The new bath prosthesis in use by the patient
At the same time, Pabst and her team understand that the most vital part of any new prosthesis is the shape and fit of its socket, with a design that’s unique to each individual patient, where even a mildly incorrect fit can often result in patient discomfort and biomechanical dysfunction leading to future injury.
At worst, an ill-fitting socket can cause a patient to suffer skin ulcers, impaired balance, falls, chronic musculoskeletal overuse injuries, osteoarthritis, and more.
To help achieve a seamless fit for the new socket, they turned to their Artec Eva, which Pabst used to scan all of the surface geometry of Wolfgang’s residual limb in less than a minute. Pabst also scanned his other leg, in order to use its precise volumetric and surface measurements for creating the shape and dimensions of the new bath prosthesis.
Artec Studio screenshot: an Eva scan of the patient’s residual limb
Right after the scanning session, prior to exporting the 3D meshes to Geomagic Freeform, the scans were processed in Artec Studio software. Using the intuitive tools within the software, Pabst deleted any unwanted data, including the floor and other objects around.
Artec Studio screenshot: an Eva scan of the patient’s contralateral leg
The scans were aligned and registered, then merged together into one object. Finally, the texture was brought in and applied to the mesh. In Freeform, Pabst designed the prosthetic socket and sculpted the cosmetic elements of the design to life.
Pabst commented on how instrumental their Eva has been, in synergy with Freeform: “When I import an Eva scan into Freeform, I’m starting off with a dependable foundation for my prosthetic design work. It takes only seconds for Eva to capture the exact measurements of a patient’s body, and in Freeform, I build my new designs based on these same dimensions.”
Geomagic Freeform screenshot: an Eva scan of the patient’s contralateral leg & an Eva-scan-based model of his residual leg
Pabst continued, “Particularly when creating a new prosthetic socket, which must perfectly embrace and support the unique shape of a patient’s residual limb, every millimeter of surface should be digitally captured and brought into the design. Fortunately, the Eva does this quickly and easily.”
Her workflow included the following steps: after importing and arranging the meshes in Freeform, she modeled Wolfgang’s residual limb. Then, before moving on to the subsequent steps, she mirrored his contralateral leg in Freeform. From there, she built up the prosthetic shaft, shaping it to the adapter and preparing the design for the functional elements.
Geomagic Freeform screenshot: Shaping the shaft to the adapter, and adapting the design to the prosthesis’ functional elements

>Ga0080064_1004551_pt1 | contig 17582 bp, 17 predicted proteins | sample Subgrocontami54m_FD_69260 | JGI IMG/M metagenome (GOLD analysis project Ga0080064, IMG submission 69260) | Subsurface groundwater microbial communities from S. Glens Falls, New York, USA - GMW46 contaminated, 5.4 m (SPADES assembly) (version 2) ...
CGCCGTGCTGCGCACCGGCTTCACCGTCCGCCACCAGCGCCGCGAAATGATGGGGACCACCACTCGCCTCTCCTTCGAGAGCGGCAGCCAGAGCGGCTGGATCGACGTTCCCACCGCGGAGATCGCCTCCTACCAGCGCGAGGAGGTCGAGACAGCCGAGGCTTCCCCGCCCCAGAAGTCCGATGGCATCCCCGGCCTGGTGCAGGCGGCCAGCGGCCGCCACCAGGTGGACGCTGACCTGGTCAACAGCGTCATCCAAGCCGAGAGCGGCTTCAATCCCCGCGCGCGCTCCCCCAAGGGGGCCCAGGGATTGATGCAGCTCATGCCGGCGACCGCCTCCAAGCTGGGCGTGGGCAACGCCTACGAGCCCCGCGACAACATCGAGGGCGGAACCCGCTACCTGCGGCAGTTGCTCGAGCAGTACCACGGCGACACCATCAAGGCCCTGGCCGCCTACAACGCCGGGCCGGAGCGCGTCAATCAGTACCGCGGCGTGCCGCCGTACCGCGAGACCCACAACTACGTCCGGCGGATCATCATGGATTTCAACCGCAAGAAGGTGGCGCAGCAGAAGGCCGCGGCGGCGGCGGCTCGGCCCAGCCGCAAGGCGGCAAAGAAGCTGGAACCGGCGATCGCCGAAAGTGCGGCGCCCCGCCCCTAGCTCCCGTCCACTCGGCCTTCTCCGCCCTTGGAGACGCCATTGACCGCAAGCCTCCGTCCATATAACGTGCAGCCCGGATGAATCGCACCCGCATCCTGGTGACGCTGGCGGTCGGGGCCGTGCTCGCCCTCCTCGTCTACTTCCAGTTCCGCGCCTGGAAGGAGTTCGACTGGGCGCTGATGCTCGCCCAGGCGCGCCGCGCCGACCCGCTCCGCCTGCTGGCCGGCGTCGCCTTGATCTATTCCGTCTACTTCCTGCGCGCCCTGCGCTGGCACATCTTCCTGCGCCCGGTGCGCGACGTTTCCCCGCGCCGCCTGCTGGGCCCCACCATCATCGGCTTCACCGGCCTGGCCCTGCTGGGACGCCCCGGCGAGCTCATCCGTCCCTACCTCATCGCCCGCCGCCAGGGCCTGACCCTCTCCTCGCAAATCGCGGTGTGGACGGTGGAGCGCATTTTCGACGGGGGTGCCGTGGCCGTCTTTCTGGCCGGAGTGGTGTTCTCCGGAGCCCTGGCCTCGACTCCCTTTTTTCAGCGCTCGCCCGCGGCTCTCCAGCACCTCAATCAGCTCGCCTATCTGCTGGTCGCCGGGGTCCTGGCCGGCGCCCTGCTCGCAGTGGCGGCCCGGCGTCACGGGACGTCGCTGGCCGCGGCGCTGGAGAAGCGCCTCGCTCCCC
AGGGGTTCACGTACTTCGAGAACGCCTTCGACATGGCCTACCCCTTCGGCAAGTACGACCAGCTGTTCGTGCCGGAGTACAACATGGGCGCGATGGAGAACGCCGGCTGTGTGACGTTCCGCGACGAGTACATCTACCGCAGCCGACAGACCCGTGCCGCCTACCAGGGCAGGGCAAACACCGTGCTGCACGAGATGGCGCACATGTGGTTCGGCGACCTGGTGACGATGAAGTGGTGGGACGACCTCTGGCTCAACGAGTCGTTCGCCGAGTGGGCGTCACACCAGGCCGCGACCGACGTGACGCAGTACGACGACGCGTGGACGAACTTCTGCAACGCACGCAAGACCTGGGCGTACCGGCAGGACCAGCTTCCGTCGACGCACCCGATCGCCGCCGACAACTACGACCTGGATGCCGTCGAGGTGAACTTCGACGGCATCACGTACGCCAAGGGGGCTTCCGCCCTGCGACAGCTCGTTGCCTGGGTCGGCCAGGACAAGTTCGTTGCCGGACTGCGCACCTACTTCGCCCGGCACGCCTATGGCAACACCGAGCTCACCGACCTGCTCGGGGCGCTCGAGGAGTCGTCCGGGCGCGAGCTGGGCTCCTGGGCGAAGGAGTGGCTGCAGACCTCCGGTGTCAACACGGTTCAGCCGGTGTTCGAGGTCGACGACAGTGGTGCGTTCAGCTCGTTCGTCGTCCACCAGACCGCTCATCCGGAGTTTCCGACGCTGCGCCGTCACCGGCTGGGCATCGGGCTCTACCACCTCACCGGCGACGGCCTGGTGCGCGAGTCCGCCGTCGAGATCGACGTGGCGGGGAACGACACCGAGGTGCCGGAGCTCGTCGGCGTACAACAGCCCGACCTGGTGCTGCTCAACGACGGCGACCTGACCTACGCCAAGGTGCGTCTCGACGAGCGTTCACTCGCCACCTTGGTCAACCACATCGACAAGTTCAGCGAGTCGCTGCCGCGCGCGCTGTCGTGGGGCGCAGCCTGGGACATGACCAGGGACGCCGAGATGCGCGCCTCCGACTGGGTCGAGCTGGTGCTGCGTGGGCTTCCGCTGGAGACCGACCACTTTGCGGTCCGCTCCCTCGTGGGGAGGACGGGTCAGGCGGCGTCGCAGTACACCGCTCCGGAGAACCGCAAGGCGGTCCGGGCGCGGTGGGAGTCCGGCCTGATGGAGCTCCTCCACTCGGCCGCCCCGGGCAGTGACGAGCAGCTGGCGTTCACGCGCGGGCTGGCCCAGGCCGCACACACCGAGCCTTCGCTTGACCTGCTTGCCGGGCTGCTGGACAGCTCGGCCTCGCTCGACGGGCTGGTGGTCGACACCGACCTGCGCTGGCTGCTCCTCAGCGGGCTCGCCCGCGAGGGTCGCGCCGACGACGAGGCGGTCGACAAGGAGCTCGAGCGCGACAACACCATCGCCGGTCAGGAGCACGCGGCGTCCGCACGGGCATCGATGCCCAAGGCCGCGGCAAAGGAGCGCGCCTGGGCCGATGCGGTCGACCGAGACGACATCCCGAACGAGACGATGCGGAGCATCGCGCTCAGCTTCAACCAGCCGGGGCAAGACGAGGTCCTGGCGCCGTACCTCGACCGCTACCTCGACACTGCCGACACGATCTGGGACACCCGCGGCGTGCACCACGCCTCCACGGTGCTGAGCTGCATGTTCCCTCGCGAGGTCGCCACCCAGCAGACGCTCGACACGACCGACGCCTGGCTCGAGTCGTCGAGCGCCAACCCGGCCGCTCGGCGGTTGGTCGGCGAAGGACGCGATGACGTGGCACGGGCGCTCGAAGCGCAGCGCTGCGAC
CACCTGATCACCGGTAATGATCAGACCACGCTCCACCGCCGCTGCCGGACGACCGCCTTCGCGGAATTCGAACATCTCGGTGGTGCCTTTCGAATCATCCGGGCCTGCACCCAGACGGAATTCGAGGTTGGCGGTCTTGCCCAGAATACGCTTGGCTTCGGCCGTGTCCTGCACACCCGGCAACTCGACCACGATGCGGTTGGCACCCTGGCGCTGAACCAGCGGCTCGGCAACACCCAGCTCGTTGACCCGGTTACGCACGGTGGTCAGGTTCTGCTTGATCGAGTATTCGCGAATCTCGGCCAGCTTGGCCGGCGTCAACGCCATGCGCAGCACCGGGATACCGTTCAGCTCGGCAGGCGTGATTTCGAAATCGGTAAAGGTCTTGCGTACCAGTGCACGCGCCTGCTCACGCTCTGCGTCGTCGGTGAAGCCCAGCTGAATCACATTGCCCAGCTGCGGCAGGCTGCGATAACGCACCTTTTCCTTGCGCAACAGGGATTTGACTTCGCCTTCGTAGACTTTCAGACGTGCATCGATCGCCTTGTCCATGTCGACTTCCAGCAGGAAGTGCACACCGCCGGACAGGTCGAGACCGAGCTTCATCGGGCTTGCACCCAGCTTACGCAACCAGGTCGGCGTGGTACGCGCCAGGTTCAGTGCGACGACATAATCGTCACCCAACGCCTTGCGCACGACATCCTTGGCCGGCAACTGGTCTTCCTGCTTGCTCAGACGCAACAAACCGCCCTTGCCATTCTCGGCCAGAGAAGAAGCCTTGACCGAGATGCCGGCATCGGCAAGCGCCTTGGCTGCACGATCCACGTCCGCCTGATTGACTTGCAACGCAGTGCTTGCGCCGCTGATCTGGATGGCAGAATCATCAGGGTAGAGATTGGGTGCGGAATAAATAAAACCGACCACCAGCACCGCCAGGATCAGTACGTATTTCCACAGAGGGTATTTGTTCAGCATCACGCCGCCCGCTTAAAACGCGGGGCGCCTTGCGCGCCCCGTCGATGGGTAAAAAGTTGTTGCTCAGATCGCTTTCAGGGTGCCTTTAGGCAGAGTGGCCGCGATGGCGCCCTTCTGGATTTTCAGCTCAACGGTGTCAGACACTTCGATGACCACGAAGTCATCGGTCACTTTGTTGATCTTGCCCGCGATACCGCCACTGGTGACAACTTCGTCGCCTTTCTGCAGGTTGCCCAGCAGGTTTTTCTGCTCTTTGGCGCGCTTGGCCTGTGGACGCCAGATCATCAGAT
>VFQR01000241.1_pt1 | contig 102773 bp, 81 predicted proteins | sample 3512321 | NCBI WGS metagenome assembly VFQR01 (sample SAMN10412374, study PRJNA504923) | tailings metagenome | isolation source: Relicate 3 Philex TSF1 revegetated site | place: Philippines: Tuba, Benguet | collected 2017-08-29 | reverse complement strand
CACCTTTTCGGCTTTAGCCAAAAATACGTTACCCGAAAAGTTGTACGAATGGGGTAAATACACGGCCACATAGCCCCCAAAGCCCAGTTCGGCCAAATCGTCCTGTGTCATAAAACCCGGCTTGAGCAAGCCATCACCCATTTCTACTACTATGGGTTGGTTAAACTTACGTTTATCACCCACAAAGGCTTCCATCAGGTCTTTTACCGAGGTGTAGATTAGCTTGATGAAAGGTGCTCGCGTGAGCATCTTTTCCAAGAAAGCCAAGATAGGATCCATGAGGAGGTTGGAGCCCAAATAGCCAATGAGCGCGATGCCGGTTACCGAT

Pabst then shaped the outer dimensions of the tentacles in accordance with the exact measurements of Wolfgang’s other leg, to achieve the same overall circumference of the lower leg.
Geomagic Freeform screenshot: Shaping the dimensions of the tentacles using the Eva scan measurements of the contralateral leg
At this point, Pabst created the tentacles’ suction cups, then connected the shaft, octopus, tentacles, and diving helmet. After several other steps, she embossed the design with the Klinz logo and the patient’s name.
After 3D printing the exterior components of the new prosthesis, they were merged with the mechanical elements of the device and locked into place. That’s when Wolfgang was invited to the clinic for his fitting.
Standing proudly: the new bath prosthesis in place and ready for use
From the moment he caught sight of his new leg, he’s been very happy with it, while the fit is as comfortable as he has come to expect from using his other Klinz prosthetic devices. His wife and daughters are delighted with it as well. On a recent vacation to the Baltic Sea, children wandered over to get a closer look and admire his amazing leg.
The power and potential of 3D scanning in O&P
Pabst commented on the pivotal role that 3D scanning has gained in modern orthotics and prosthetics design, “Whenever you need to create an orthosis, or an upper- or lower-body prosthesis, with high-tech or low-tech materials, first you absolutely must have accurate measurements of the patient’s body where the new device will connect.”
Using a haptic device with Geomagic Freeform to put the finishing touches on the new bath prosthesis
She explained further, “Without this foundation to build on, eventually serious problems will arise, from the fit of the device, to the patient’s physical responses to it, etc. By starting off with Artec scans, every device we produce looks exactly like the other side and a natural extension of their own body. The difference this has made in our work is truly significant.”